In the midst of a year-long battle to save their home of 18 years from foreclosure, the Baker family of Windham, Ohio made a pact: if they saved their home, they would plant a cherry blossom tree in the front yard. After Litton Loan Servicing first rejected a modification request and then a short sale offer from American Homeowner Preservation because it allowed the family to stay in their home with a five-year affordable lease and favorable option to repurchase, weeds were more likely to sprout instead of a cherry blossom. However, five days prior to the sheriff’s sale, Reuters’ financial blogger Felix Salmon publicized the Bakers’ plight, scolding Litton and their parent Goldman Sachs for opting to lose money by foreclosing and evicting the family rather than recovering more by approving AHP’s offer. As a result of the publicity, Litton postponed the sheriff’s sale, approved AHP’s offer and the short sale was completed last week. Now, the Bakers are selecting a cherry blossom.
The AHP short sale was a victory for both the Baker family and Litton:
Even more important than the financial benefits to all parties are the social ones. “This home is not perfect, but it is perfect for us” says Cammy Baker. “We tailored the house for our family and made it our home. Our children were home-schooled, they always had friends over, we always entertained – our children love everything about this house.” Families like the Bakers take pride in their homes and communities, in turn strengthening the social fabric of America's neighborhoods. With millions of families at risk of foreclosure, America is already seeing entire communities shredded. No matter how many renters and first-time homebuyers replace these families, the social fabric woven over decades cannot easily be restored.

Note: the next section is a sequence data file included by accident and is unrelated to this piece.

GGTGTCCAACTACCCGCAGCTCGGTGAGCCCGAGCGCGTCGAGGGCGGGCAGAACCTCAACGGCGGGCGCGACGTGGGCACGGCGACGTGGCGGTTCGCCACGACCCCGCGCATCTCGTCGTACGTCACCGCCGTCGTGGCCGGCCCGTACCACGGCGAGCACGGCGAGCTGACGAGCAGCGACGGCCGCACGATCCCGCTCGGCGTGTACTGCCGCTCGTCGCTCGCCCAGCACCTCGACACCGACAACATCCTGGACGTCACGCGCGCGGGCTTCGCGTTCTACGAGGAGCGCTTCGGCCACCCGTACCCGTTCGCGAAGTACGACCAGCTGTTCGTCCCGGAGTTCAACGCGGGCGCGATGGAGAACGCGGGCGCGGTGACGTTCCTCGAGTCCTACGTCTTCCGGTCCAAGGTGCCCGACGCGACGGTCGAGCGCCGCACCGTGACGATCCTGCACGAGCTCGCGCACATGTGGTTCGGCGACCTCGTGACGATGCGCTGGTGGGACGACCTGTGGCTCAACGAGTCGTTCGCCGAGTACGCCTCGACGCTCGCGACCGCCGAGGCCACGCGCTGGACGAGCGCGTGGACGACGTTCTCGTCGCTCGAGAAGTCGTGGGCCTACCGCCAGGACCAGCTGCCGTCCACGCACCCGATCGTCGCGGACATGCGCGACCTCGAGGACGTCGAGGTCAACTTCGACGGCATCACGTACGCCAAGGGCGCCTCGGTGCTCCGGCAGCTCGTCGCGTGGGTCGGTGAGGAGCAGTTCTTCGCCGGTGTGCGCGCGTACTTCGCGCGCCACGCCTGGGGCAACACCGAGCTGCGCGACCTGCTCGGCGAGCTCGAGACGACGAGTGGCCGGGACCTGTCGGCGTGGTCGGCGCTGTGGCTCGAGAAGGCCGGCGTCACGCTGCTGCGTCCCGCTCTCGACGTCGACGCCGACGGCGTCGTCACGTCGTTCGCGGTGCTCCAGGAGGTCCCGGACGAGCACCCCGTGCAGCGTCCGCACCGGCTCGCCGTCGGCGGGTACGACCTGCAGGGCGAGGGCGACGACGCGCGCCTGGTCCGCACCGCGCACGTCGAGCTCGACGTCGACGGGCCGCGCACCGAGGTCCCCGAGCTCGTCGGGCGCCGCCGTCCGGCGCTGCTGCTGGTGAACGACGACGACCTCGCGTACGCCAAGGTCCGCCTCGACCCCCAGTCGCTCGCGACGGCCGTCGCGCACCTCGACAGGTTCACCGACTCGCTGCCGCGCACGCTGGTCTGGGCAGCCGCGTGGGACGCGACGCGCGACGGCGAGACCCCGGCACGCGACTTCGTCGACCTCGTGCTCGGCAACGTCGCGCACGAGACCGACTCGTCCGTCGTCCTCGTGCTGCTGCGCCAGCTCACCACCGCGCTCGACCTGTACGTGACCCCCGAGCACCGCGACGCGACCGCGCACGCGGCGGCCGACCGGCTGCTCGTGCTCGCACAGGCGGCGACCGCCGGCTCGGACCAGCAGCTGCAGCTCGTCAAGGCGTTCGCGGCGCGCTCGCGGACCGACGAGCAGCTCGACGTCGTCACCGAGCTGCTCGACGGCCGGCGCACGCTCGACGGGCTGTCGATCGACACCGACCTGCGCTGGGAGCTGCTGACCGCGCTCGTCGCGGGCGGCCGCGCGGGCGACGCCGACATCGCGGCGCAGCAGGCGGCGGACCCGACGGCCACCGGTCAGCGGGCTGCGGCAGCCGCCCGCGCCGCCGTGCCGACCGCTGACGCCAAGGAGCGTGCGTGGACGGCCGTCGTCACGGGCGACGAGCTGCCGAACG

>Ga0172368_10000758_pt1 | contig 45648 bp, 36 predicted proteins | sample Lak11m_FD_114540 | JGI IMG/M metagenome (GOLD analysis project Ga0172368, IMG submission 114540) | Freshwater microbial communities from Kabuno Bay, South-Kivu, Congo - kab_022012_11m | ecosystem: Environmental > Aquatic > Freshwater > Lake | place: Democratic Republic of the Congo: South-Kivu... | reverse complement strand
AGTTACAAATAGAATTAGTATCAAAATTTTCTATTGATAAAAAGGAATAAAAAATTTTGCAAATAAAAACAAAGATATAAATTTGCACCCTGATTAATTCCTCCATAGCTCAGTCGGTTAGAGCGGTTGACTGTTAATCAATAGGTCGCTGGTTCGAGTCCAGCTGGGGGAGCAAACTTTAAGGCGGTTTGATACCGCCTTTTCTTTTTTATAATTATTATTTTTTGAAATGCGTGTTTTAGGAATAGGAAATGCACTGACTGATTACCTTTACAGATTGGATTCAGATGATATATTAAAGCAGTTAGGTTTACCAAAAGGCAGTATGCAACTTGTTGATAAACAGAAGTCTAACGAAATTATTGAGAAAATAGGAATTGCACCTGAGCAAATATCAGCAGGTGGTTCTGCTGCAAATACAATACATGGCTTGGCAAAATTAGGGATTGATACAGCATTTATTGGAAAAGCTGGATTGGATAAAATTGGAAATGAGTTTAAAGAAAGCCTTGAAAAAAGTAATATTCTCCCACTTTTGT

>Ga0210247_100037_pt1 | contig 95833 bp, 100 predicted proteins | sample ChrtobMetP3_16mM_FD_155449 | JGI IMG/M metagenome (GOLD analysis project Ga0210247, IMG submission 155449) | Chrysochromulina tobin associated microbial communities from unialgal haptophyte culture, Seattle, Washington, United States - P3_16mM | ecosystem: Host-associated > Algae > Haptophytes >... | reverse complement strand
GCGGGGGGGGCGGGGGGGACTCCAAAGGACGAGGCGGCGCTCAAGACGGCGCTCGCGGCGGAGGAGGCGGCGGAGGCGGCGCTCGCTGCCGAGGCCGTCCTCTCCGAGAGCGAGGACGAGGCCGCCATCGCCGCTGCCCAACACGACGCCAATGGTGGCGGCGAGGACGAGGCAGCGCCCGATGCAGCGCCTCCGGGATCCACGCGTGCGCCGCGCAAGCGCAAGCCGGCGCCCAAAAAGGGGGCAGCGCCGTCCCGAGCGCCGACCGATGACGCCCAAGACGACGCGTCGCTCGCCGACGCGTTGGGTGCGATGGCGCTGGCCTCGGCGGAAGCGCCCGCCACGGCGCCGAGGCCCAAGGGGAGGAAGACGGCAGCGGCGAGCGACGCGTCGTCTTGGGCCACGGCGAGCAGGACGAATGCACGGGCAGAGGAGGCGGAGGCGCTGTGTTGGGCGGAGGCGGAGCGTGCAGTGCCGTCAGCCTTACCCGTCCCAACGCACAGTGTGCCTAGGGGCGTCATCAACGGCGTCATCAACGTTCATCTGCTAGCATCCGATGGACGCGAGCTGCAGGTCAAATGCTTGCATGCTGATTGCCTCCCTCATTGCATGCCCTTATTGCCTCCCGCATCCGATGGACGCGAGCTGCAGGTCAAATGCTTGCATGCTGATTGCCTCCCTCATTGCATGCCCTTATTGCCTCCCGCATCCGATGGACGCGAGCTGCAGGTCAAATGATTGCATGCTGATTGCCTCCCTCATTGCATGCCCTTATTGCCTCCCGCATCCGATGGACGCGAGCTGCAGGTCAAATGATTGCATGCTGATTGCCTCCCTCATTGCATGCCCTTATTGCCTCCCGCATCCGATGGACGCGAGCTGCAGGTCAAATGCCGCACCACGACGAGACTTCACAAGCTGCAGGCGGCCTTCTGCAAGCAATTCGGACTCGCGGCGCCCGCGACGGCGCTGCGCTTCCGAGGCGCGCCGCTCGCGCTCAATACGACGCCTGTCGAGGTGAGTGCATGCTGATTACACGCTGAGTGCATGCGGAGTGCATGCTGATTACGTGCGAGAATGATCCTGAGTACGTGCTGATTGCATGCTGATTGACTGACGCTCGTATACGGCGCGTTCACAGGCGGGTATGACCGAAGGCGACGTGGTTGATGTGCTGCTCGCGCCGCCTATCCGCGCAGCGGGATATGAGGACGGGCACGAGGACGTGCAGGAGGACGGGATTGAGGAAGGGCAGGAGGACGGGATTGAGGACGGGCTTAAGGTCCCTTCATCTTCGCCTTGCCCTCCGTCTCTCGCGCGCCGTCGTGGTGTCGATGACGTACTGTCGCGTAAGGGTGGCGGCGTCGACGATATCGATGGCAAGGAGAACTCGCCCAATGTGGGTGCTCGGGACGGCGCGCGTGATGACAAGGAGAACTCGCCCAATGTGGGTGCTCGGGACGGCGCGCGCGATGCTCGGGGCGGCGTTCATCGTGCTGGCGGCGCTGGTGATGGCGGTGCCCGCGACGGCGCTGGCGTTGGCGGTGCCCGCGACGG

What's more, the stress on families at risk of losing their home is traumatic. “You feel like your foundation is crumbling,” says Mrs. Baker. “It was gut-wrenching. In the end, we knew we still had each other, but we could not walk away until we did everything possible.” With the AHP sale completed, “The uncertainty is now gone. We can plan for our future here, the kids are planning to paint their rooms, and my husband is doing things around the home. The overwhelming stress is gone. We are all very happy and relieved.”
The Baker family is one of the few success stories to emerge from the housing crisis. There could be many more if Litton and other servicers would make wise decisions without requiring a public chastising. If so, America’s future may be filled with neighborhoods brimming with cherry blossoms instead of weeds.